BOCCONI DI STORIA: Il colpo di Zurigo

🇮🇹 Per la versione italiana clicca qui.

There is not a hundred percent truthful version of this story. The events would only be recounted years later to avoid reprisals against those involved, but the consequences of this were inevitably different dates and facts according to the books that recounted them.

When Italy entered the war in 1915, Austria-Hungary already had an important espionage system ready for sabotage operations against factories and military facilities. The two most important episodes of sabotage by the enemy were the explosions of the flagship ‘Benedetto Brin’ and the ‘Leonardo da Vinci’ in 1916. These two tragedies convinced the High Command of the need to block the Austro-Hungarian espionage network in Italy.

However, not all Austrian sabotage operations were successful; the Italian counterespionage had identified a certain Giuseppe Larese and placed him under surveillance. One day, he was seen crossing the Swiss border and returning to Italy with a suspicious briefcase. At customs, the bag was inspected, and explosives were found, which were promptly replaced with defused explosives. The suitcase was then returned to Larese who, ignoring the exchange and the fact that he had been discovered, continued his mission, and arrived at the Marmore Falls. There was a dam there that was used to produce electricity for the Terni steelworks, which he was supposed to blow up with explosives he believed he had in his possession. After catching him in the act, the Italian police arrested Giuseppe Larese.

Questioned and probably tortured, he revealed that the head of the Austrian espionage network was in Zurich, his name was Rudolf Mayer, and he was “officially” the Austro-Hungarian consul in Switzerland. Pompeo Aloisi was sent as Italian consul to Bern so that he could control what Mayer was doing. After ascertaining that Rudolf most likely had all the information on possible targets, agents, and sleeper cells with him, Aloisi devised a plan to obtain those documents.

Men were needed: the first two volunteers were Ugo Cappelletti and Salvatore Bonnes, Navy captains, who were sent to Zurich as Italian diplomats renting a room in a building adjoining the Austro-Hungarian Consulate. They were later joined by Stenos Tanzini who had discovered that there was a safe in Mayer’s office. At this point, an infiltrator was needed: Livio Bini, a lawyer in Mayer’s pay, whom the Italian counterespionage had transformed into a double agent. Bini reported that there were thirteen doors between the entrance to the courtyard and Mayer’s office, twelve of which were locked: the lawyer later managed to steal and then duplicate a key.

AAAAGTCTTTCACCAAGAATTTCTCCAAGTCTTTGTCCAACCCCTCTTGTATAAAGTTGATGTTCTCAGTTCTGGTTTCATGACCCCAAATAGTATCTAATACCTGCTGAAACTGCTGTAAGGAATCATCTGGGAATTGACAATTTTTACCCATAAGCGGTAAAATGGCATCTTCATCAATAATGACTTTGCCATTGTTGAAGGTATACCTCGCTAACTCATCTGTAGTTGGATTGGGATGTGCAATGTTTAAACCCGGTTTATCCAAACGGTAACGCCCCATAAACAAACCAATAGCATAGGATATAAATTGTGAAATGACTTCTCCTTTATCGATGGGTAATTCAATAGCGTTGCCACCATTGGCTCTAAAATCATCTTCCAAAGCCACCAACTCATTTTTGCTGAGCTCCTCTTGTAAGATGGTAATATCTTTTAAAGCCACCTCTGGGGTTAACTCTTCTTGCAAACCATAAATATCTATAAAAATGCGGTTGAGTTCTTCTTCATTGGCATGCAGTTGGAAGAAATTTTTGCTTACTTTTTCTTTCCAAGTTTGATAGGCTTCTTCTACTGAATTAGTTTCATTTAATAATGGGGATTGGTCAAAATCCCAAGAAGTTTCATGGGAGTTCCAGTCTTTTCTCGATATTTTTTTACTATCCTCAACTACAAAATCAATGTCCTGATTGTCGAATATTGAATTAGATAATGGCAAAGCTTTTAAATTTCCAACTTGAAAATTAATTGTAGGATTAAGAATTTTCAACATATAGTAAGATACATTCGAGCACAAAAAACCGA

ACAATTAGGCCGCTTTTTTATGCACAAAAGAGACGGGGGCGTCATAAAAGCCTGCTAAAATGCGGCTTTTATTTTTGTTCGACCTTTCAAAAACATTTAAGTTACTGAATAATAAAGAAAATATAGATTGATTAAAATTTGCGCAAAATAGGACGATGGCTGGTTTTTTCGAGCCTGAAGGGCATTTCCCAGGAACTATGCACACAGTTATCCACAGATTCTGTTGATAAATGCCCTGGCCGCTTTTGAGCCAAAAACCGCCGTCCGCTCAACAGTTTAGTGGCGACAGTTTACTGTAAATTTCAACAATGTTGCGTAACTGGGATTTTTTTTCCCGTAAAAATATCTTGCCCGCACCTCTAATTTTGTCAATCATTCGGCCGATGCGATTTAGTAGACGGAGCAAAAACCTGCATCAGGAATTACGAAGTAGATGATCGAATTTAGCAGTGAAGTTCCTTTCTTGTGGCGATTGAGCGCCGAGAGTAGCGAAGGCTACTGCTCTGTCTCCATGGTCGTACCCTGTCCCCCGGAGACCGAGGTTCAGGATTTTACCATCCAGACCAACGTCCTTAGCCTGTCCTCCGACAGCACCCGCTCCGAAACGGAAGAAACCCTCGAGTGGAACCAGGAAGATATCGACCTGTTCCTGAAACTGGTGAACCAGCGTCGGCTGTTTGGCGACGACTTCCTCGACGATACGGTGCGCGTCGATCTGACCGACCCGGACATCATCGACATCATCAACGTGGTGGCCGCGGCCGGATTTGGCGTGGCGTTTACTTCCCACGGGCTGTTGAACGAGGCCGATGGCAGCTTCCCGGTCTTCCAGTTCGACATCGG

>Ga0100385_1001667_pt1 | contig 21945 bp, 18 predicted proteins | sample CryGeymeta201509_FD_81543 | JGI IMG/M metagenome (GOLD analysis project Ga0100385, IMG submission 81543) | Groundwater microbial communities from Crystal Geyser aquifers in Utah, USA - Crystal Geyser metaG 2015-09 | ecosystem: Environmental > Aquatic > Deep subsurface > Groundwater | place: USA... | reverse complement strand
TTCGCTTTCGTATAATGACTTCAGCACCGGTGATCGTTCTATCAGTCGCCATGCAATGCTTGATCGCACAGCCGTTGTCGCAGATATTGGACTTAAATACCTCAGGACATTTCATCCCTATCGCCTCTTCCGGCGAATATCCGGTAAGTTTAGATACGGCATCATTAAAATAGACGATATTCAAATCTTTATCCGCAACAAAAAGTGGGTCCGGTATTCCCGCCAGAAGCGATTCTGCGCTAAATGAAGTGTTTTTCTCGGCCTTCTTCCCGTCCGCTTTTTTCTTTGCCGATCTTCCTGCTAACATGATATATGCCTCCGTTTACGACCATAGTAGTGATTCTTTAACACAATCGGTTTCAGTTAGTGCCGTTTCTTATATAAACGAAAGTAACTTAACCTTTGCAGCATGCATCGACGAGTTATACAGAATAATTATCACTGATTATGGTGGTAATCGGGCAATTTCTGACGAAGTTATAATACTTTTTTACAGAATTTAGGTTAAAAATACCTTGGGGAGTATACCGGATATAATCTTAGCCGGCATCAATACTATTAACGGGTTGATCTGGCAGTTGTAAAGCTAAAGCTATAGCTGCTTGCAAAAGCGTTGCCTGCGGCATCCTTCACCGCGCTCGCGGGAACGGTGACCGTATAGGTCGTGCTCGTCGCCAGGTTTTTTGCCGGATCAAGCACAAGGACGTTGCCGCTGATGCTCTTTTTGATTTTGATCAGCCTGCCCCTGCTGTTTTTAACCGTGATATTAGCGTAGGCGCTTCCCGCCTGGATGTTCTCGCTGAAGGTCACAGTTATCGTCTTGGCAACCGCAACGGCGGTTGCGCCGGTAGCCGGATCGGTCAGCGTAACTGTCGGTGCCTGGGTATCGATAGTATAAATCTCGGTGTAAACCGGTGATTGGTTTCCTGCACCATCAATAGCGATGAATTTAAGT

One night, the “gang” makes its first attempt, but the duplicate does not open any doors. Two other people then came into play: Natale Papini, a well-known robber and expert in safes, and Remigio Bronzin, a former worker in the factory that had produced the gates and keys for the Austrian Consulate. In the following days, Tanzini would come in at night to make casts of the locks so that Branzin could make duplicates.

We are now on 20 February 1917: the four men enter the consulate by opening the outer gate, climb the stairs and open one door after another, discovering, however, that the ever-open 13th door is closed that night. They are forced to make a cast of the last lock as well and make a key. On the night of 27 February 1917, the quartet manages to get into Mayer’s office and open the safe with a blowtorch, covering the windows with thick sheets. Inside, they find lists, photos and names of the agents who had infiltrated Italy. One of them will take the documents to Berne the same morning, from where Aloisi will then inform his superiors about the success of the operation.

Thanks to this information, Italy dealt an almost definitive blow to Austrian espionage, which was left blind, deaf and without any possibility of striking in Italy.

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